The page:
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It seems like everyone has a favorite apparatus or type of apparatus when trying to get into shape.  For many gym goers, the cardio machines beckon to them from the door.  They are easy and mostly foolproof.  Basically, you get on and go.  Barring the odd misplaced step, they also tend to be pretty safe.  This appeals to most people because, well, see above for foolproof.  The problem is that cardio machines, whether you are talking treadmills, ellipticals, Stairmasters or stationary bikes, are repetitive and boring. Our bodies acclimate to them quickly and begin to show little to no return on investment.  Sure you can take a spin around the various programs available on most cardio machines.  And, yes, you can play with elevation and resistance.  But there is no escaping the cold, hard facts.  These bad boys only go in one direction and only repeat the same motion and, sadly, the motion is suspiciously similar across all of these machines.  

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In training terms, they utilize the sagittal plane (forward/backward movement), mostly forward, and that’s it.  Yes, you can get creative and go backwards on some which is good but still it’s the same basic motion.  For the avid fitness fan, cardio machines serve a couple of acceptable purposes.  They are okay to warm up on.  They are good for an active recovery period between sets. And, they are good for your easy days when you don’t want to think and just want to feel your heart rate go up, get a good sweat on, hopefully triggering a few endorphins for the day.  However, for the average gym goer, cardio machines equate to what they think is a lot of work with diminishing results.  I can’t tell you how many steadfast people I’ve seen show up day after day, hop on their favorite machine, and take it for a 2 hour cruise only to shed very little by way of pounds or muscle gain.  Disappointed, they eventually give up, concluding they are physically incapable of losing the weight they so desperately want or need to lose.

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Two interesting variations on cardio machines are rowing machines and spin bikes.  Spin bikes have been hugely popular for a number of years and with good cause.  They offer  high intensity cardio set to music with energetic teachers.  With no impact, they can be good for people with a variety of injuries and the nearly infinite resistance is completely within the control of the rider.  While still highly repetitive (sit, stand, turn knob up, turn knob down, go forward, now go backward), spin bikes offer most a very good sweat as well as a great endorphin rush, accomplishing good stress relief for those who really throw themselves into their rides.  In the few years, I’ve also seen some very creative approaches being taken with the spin bike generation that definitely peak my curiosity in a positive way.  Some forward thinking souls have found ways to implement a lot more core into their spin bike classes and that I find very interesting.  I would say my biggest note of caution is for those who build leg muscles easily and for those with certain knee issues as too much resistance can exacerbate your knee problems (for some, any resistance may create issues).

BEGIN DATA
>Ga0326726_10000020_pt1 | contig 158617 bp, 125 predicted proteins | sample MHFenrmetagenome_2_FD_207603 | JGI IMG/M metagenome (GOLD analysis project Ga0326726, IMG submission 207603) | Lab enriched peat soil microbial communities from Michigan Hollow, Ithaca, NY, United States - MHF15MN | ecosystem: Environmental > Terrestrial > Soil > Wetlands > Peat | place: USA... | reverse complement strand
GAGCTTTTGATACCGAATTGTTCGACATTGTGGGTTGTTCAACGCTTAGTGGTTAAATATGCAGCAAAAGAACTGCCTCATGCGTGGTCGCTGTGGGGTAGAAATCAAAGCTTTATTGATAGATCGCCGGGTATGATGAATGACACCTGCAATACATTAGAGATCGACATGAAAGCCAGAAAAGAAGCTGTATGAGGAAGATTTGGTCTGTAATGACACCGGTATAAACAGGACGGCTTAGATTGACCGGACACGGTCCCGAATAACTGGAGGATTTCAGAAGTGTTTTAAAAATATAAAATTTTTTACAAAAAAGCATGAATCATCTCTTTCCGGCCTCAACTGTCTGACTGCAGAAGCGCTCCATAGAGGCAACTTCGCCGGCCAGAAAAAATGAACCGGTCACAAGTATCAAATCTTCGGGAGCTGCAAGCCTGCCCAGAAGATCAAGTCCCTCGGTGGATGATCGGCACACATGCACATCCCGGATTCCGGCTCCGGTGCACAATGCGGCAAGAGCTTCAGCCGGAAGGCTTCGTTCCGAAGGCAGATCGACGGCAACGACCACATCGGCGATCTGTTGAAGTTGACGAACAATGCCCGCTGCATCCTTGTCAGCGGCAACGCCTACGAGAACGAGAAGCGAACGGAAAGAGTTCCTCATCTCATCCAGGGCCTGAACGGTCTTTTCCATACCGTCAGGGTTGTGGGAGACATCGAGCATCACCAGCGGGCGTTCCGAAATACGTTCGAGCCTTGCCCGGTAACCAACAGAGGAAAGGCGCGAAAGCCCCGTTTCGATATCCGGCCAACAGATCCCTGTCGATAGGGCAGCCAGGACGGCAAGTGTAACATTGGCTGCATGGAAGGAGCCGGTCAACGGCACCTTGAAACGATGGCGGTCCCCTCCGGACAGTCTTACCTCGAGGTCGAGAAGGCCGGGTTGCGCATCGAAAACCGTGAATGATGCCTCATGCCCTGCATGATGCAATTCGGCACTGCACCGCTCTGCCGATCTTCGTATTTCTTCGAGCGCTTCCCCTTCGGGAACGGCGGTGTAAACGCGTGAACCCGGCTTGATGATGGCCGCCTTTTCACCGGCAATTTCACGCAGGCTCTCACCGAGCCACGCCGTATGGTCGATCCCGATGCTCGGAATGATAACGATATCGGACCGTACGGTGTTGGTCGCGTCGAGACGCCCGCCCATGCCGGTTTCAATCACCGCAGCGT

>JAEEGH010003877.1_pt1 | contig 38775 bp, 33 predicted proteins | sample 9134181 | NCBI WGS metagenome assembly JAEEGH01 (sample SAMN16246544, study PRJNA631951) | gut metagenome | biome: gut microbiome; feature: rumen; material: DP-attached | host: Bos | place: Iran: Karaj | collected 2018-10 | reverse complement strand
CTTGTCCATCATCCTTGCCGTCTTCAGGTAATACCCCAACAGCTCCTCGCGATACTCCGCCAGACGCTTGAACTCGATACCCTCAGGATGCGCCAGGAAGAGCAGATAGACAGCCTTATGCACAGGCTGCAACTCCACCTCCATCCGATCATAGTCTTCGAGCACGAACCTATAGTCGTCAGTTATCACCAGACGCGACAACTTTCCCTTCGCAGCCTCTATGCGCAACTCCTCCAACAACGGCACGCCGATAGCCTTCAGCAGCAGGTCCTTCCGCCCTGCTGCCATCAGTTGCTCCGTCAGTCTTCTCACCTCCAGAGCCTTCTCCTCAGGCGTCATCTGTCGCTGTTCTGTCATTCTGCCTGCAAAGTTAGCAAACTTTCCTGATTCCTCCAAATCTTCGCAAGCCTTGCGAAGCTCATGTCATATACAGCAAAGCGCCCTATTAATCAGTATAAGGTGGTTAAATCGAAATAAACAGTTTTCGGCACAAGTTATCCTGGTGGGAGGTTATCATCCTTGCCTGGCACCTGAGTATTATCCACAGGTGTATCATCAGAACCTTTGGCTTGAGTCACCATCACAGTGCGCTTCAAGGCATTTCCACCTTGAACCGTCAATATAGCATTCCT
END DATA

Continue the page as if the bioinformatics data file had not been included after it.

Rowing machines are conversely an awesome upper body cardio workout in a field littered with forward motion leg machines seeking to simulate running or biking.  They are very popular with CrossFit boxes that have brought the rowing machine out of relative obscurity.  When I first began training, the club I worked in offered one rowing machine that was rarely in use.  Today, I can peek into any CrossFit box to find numerous rowing machines lined up against a wall either in use or waiting patiently for someone to hop on to perform the 2 or 3 minute stint in the day’s WOD.

With any cardio machine, I offer the following guidance to my clients—once maybe twice per week and change it up if possible.  However, my normal recommendation is to err on the side of caution and send my clients to an elliptical machine to plug in an interval training program with instructions to push as hard as they can for 30-45 minutes.  Why?  With no impact and no assistance from a motorized belt, the elliptical machine keeps their joints the safest while not under my watchful eye but still forces them to do the work they need.

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